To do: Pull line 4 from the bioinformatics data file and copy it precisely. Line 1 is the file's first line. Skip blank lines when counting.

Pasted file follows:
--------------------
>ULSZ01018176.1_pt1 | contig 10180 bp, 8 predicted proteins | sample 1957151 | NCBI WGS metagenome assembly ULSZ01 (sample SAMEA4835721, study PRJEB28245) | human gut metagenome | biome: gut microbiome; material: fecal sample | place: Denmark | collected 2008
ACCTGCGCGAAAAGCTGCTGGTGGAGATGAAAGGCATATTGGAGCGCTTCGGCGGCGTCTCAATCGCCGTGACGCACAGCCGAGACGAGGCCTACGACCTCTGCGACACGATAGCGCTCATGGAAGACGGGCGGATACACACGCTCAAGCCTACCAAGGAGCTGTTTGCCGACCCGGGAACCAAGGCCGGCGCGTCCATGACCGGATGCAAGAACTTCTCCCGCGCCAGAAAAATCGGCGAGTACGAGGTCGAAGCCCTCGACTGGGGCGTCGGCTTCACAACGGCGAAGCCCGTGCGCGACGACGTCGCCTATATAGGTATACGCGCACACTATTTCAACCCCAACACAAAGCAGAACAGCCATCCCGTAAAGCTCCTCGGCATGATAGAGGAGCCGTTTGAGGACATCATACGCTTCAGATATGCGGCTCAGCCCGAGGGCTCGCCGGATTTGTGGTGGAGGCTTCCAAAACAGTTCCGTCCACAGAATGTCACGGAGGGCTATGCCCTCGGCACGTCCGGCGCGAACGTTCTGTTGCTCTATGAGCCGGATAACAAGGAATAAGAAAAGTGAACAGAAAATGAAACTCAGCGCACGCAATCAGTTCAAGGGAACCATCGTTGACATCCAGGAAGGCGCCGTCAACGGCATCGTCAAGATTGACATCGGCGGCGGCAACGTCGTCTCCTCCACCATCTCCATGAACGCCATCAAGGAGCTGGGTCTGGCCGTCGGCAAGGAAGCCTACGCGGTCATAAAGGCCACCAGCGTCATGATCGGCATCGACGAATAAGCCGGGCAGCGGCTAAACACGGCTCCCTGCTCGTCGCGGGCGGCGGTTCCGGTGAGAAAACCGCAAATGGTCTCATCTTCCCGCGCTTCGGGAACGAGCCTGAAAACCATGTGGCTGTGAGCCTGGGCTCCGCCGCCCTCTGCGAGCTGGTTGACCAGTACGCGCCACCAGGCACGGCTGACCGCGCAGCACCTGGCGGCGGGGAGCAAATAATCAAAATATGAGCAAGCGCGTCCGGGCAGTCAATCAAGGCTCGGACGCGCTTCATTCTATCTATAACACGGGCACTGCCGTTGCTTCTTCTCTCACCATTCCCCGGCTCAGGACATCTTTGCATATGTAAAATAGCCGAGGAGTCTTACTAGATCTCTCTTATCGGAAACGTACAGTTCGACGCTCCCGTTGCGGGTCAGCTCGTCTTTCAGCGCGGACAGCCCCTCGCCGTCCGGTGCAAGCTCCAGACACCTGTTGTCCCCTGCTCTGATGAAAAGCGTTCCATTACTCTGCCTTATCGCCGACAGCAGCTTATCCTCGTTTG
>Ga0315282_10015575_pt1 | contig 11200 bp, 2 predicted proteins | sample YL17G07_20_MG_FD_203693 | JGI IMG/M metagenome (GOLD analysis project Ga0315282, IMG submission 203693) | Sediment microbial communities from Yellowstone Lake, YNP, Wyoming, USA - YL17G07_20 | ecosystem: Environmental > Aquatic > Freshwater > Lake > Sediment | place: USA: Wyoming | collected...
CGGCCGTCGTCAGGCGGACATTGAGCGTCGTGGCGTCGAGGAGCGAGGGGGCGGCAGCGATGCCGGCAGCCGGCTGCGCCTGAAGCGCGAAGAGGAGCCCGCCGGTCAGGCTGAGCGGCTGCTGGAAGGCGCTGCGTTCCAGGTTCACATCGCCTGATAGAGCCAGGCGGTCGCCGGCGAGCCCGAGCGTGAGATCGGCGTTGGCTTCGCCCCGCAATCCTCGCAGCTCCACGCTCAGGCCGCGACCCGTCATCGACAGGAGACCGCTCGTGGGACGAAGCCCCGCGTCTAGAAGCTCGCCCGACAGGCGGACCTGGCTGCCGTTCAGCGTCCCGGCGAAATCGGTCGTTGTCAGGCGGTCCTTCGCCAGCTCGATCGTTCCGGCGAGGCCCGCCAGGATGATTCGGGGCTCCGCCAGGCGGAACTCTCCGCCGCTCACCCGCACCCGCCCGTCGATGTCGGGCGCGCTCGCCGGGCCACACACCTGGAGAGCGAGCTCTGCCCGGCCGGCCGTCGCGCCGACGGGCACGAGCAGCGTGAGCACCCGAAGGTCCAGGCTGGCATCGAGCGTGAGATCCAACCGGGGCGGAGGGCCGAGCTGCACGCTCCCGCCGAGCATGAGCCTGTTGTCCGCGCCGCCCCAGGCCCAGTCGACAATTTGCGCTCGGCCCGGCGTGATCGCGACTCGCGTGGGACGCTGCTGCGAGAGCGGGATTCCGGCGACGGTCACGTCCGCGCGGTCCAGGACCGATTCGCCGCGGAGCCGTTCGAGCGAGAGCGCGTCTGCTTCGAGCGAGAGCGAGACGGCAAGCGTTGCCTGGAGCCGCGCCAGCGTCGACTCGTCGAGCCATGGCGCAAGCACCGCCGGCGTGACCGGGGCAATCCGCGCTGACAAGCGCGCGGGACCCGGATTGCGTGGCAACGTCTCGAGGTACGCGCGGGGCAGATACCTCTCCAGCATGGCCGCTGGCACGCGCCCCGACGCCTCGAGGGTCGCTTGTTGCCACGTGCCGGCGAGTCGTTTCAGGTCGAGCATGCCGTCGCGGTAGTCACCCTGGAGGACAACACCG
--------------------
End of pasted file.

CGGCCGTCGTCAGGCGGACATTGAGCGTCGTGGCGTCGAGGAGCGAGGGGGCGGCAGCGATGCCGGCAGCCGGCTGCGCCTGAAGCGCGAAGAGGAGCCCGCCGGTCAGGCTGAGCGGCTGCTGGAAGGCGCTGCGTTCCAGGTTCACATCGCCTGATAGAGCCAGGCGGTCGCCGGCGAGCCCGAGCGTGAGATCGGCGTTGGCTTCGCCCCGCAATCCTCGCAGCTCCACGCTCAGGCCGCGACCCGTCATCGACAGGAGACCGCTCGTGGGACGAAGCCCCGCGTCTAGAAGCTCGCCCGACAGGCGGACCTGGCTGCCGTTCAGCGTCCCGGCGAAATCGGTCGTTGTCAGGCGGTCCTTCGCCAGCTCGATCGTTCCGGCGAGGCCCGCCAGGATGATTCGGGGCTCCGCCAGGCGGAACTCTCCGCCGCTCACCCGCACCCGCCCGTCGATGTCGGGCGCGCTCGCCGGGCCACACACCTGGAGAGCGAGCTCTGCCCGGCCGGCCGTCGCGCCGACGGGCACGAGCAGCGTGAGCACCCGAAGGTCCAGGCTGGCATCGAGCGTGAGATCCAACCGGGGCGGAGGGCCGAGCTGCACGCTCCCGCCGAGCATGAGCCTGTTGTCCGCGCCGCCCCAGGCCCAGTCGACAATTTGCGCTCGGCCCGGCGTGATCGCGACTCGCGTGGGACGCTGCTGCGAGAGCGGGATTCCGGCGACGGTCACGTCCGCGCGGTCCAGGACCGATTCGCCGCGGAGCCGTTCGAGCGAGAGCGCGTCTGCTTCGAGCGAGAGCGAGACGGCAAGCGTTGCCTGGAGCCGCGCCAGCGTCGACTCGTCGAGCCATGGCGCAAGCACCGCCGGCGTGACCGGGGCAATCCGCGCTGACAAGCGCGCGGGACCCGGATTGCGTGGCAACGTCTCGAGGTACGCGCGGGGCAGATACCTCTCCAGCATGGCCGCTGGCACGCGCCCCGACGCCTCGAGGGTCGCTTGTTGCCACGTGCCGGCGAGTCGTTTCAGGTCGAGCATGCCGTCGCGGTAGTCACCCTGGAGGACAACACCG